Nebraska chief justice: Demand up for problem-solving courts
LINCOLN, Neb. (AP) — Demand is growing for special courts that serve drug offenders, veterans and people with mental illnesses, but Nebraska’s top judge says state officials don’t have the resources needed to address it.
Nebraska Supreme Court Chief Justice Michael Heavican touted the benefits of so-called problem-solving courts Thursday in his State of the Judiciary address to lawmakers.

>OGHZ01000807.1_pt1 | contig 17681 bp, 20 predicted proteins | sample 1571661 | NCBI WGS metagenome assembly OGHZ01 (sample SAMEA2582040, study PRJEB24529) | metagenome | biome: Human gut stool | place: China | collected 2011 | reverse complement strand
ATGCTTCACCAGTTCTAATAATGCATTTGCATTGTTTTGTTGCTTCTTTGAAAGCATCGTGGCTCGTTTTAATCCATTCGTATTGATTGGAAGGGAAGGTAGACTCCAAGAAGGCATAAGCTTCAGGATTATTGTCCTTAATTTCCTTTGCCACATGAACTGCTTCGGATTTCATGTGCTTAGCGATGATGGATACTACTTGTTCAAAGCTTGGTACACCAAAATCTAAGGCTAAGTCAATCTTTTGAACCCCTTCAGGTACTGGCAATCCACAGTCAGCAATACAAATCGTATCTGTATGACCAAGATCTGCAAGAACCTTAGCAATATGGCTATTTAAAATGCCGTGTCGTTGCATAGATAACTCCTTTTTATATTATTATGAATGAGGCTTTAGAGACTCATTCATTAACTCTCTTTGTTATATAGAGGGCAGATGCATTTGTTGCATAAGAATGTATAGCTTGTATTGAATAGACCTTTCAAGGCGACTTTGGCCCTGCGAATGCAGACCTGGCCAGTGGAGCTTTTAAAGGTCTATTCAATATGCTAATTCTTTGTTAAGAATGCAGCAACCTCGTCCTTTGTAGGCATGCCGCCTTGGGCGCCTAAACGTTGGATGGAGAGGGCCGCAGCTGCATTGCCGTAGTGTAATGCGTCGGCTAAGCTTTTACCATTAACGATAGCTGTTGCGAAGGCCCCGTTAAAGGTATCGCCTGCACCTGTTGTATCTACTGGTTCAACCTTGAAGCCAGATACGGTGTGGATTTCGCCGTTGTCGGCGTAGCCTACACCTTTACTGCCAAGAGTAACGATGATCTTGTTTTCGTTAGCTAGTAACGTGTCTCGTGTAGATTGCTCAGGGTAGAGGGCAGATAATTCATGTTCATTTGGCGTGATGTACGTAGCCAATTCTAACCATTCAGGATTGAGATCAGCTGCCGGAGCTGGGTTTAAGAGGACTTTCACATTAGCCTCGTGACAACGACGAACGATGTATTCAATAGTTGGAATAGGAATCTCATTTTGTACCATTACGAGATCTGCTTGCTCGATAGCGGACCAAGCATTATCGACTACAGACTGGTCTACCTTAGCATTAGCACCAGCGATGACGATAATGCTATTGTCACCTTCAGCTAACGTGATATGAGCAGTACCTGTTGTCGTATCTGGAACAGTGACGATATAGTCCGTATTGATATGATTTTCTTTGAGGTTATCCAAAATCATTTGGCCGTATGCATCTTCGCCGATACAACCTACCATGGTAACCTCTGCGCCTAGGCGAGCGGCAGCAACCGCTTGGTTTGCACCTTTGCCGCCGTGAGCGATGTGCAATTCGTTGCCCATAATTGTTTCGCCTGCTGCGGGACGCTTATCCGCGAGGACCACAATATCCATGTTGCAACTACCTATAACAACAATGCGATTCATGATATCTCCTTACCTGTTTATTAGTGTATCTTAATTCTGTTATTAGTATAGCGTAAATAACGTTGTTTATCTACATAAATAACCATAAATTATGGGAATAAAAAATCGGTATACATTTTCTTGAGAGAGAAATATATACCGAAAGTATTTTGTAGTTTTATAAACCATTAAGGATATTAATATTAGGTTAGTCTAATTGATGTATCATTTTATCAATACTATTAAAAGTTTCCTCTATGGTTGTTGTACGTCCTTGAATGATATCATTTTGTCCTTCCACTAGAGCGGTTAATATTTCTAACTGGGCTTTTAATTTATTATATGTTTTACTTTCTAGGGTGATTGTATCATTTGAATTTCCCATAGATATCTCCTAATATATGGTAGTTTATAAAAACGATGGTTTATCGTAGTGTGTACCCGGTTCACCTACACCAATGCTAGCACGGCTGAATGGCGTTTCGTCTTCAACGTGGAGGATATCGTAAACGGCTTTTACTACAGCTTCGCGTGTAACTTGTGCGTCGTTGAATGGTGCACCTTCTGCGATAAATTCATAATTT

Heavican says Nebraska’s problem-solving courts served 1,397 people in 2018, a 247 percent increase over the last decade. He says many people treated in those courts would otherwise be in prison, at a much greater cost to taxpayers.
Heavican says the judicial branch recently exhausted its resources allocated for problem-solving courts. He says counties want to establish mental health courts, but the courts can’t help because they don’t have enough money and judges available.